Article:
Each week I highlight one Blue Marble-ish story I think covers an underreported issue, or reveals a new side of an old one. Here's this week's.
For many years jellyfish have been thought of as dumb, reflex-based creatures with no hunting strategy who simply drifted where the waves took them. This absorbing piece in the New York Times shows otherwise. Author Natalie Angier culls together new scientific reports with interviews and in-person experiences to explore the jellyfish's true nature. Especially when paired with a beautifully-shot photo essay, it's one of those articles that makes you feel like an awestruck kid at the science museum.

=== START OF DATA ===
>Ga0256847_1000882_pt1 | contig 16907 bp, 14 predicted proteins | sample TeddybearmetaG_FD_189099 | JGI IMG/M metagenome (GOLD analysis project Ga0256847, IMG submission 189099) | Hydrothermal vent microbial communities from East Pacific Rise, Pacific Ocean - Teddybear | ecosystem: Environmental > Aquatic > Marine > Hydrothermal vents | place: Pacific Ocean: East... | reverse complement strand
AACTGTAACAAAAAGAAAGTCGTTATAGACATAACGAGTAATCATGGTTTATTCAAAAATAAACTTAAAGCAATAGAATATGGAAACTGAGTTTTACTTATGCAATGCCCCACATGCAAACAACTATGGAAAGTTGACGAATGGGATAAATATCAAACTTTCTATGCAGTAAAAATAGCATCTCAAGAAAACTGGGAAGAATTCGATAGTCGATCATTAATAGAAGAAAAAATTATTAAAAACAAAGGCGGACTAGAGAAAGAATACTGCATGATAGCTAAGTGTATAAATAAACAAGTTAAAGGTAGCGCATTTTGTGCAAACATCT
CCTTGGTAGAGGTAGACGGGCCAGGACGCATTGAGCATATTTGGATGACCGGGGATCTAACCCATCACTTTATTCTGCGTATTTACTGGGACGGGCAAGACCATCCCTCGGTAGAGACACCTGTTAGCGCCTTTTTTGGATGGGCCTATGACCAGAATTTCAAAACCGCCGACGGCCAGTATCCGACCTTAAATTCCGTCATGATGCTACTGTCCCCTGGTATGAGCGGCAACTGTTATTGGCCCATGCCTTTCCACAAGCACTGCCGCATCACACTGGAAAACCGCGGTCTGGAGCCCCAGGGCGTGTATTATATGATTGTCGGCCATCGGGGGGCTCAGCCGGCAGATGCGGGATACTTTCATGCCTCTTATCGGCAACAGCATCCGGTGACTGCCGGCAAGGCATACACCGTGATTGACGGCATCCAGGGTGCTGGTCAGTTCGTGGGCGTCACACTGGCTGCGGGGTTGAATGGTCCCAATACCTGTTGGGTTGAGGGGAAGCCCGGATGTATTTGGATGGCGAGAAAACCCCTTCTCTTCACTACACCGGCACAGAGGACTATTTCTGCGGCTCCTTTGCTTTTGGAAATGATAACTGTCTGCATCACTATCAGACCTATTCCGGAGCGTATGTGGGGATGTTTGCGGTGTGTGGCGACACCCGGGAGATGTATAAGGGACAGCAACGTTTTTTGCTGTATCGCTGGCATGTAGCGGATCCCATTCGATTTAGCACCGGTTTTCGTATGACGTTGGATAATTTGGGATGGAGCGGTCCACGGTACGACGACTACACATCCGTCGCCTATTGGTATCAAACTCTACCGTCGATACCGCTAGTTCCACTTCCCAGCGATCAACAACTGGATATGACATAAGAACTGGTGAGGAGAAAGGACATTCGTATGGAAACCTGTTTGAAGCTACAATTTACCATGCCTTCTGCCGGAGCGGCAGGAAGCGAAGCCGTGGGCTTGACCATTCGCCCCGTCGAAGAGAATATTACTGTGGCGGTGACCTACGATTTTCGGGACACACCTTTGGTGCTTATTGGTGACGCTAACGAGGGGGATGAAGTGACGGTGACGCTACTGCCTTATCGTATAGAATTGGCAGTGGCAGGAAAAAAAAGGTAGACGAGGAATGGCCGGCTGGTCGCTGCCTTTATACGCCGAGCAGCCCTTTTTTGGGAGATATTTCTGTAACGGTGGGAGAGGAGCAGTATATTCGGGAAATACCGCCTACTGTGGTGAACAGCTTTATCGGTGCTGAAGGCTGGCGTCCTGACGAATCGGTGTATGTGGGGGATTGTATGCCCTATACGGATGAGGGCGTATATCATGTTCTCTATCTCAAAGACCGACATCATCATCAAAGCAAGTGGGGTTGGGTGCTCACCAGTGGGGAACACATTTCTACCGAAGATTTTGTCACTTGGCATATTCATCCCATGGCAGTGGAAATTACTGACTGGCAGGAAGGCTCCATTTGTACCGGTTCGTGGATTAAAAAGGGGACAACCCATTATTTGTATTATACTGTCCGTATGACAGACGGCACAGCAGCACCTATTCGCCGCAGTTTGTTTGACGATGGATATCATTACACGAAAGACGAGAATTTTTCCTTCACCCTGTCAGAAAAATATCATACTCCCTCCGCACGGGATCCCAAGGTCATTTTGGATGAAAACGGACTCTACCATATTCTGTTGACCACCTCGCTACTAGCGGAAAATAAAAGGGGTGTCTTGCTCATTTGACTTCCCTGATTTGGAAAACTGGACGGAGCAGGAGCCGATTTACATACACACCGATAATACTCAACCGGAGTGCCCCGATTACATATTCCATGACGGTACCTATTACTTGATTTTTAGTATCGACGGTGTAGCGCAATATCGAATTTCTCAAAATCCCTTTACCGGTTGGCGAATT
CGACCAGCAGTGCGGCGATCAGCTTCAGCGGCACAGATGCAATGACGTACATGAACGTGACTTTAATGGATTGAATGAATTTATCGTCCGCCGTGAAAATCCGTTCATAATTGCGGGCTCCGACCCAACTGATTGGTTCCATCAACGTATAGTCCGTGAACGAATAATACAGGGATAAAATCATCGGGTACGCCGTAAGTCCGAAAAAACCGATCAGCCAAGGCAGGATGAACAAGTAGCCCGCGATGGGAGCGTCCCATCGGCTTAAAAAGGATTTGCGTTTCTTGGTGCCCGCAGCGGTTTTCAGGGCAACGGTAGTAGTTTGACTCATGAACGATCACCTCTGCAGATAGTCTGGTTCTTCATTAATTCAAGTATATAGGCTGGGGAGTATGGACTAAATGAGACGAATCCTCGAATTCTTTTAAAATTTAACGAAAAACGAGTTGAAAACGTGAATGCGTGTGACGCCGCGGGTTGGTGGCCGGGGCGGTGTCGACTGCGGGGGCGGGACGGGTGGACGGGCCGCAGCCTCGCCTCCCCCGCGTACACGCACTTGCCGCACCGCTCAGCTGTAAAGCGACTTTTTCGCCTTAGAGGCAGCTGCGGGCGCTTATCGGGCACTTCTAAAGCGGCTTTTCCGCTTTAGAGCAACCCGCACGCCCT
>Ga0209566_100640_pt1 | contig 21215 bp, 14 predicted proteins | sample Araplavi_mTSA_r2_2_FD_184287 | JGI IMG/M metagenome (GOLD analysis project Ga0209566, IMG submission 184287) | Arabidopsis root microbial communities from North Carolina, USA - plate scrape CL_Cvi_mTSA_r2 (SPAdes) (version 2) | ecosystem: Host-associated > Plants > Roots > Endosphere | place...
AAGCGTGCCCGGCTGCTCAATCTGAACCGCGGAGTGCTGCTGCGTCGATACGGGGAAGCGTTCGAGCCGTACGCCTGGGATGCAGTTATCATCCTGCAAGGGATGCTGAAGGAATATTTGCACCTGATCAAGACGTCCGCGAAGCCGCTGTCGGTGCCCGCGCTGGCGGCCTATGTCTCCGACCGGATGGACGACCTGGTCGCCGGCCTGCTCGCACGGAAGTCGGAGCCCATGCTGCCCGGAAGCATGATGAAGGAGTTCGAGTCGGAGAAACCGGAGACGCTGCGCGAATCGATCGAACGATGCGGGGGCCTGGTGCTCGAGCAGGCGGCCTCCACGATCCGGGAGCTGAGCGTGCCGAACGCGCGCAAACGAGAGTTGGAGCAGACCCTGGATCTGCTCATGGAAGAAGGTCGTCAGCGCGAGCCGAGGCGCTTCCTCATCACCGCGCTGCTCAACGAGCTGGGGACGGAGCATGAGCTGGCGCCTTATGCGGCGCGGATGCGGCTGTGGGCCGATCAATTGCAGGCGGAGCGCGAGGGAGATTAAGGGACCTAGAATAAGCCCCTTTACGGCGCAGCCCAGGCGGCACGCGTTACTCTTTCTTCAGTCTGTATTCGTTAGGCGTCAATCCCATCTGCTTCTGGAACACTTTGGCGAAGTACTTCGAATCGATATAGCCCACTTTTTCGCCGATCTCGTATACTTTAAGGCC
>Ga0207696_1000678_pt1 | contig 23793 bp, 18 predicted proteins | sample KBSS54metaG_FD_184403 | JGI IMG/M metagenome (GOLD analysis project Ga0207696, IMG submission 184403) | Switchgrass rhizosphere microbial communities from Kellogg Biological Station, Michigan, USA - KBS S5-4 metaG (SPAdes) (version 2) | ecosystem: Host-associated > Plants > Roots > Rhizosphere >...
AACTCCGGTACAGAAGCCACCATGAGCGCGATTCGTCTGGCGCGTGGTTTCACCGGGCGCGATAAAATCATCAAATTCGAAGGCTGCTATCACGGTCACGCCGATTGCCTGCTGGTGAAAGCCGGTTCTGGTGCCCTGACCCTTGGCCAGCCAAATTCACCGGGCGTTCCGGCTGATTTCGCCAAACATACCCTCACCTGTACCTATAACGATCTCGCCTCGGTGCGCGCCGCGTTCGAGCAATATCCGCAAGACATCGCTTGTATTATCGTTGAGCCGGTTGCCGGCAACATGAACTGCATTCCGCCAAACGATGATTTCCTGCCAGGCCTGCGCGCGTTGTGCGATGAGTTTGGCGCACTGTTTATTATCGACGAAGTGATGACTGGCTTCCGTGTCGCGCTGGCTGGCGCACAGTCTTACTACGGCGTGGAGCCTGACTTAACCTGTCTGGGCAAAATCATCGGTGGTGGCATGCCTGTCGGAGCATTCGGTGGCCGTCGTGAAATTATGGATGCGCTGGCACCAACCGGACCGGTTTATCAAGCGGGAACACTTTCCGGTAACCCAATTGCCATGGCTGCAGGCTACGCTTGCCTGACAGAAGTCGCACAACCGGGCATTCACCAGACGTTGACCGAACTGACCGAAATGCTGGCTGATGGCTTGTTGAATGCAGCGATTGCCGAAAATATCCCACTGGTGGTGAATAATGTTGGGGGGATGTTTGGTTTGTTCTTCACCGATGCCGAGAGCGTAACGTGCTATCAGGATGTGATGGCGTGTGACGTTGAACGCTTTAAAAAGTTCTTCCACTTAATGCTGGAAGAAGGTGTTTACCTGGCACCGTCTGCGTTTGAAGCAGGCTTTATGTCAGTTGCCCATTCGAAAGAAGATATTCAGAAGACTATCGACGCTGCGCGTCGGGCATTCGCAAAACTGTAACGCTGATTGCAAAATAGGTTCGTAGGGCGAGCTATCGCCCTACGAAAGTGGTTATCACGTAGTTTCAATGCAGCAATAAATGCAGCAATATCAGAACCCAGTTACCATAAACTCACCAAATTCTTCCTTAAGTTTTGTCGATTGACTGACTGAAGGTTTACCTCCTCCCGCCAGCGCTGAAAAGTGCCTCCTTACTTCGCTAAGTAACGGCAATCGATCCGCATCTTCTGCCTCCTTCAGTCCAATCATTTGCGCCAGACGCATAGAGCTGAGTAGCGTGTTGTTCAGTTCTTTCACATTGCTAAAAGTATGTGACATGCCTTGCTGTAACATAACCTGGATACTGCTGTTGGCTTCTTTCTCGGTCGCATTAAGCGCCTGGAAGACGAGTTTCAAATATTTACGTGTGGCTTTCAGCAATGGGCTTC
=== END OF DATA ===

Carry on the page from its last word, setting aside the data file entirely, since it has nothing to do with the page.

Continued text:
And it couldn't have come at a better time. Jellyfish are one of the species that have survived mass extinctions, and they show no sign of slowing. Already adaptive and resourceful by nature, global warming has increased their spread. Jellies haven't thrived as passive predators though: as Angier's article details, jellies are actually quite complex. Example: the box jellyfish has 24 eyes, of 4 different types. Jellies have "salinity meters" and go out of their way to avoid fresher waters that come in the spring from melted snow.
Jellyfish are pretty and elegant, so it's nice to know there's some brain behind that beauty, or at least a few "neuronal condensations" where nerves act as brain-like structures.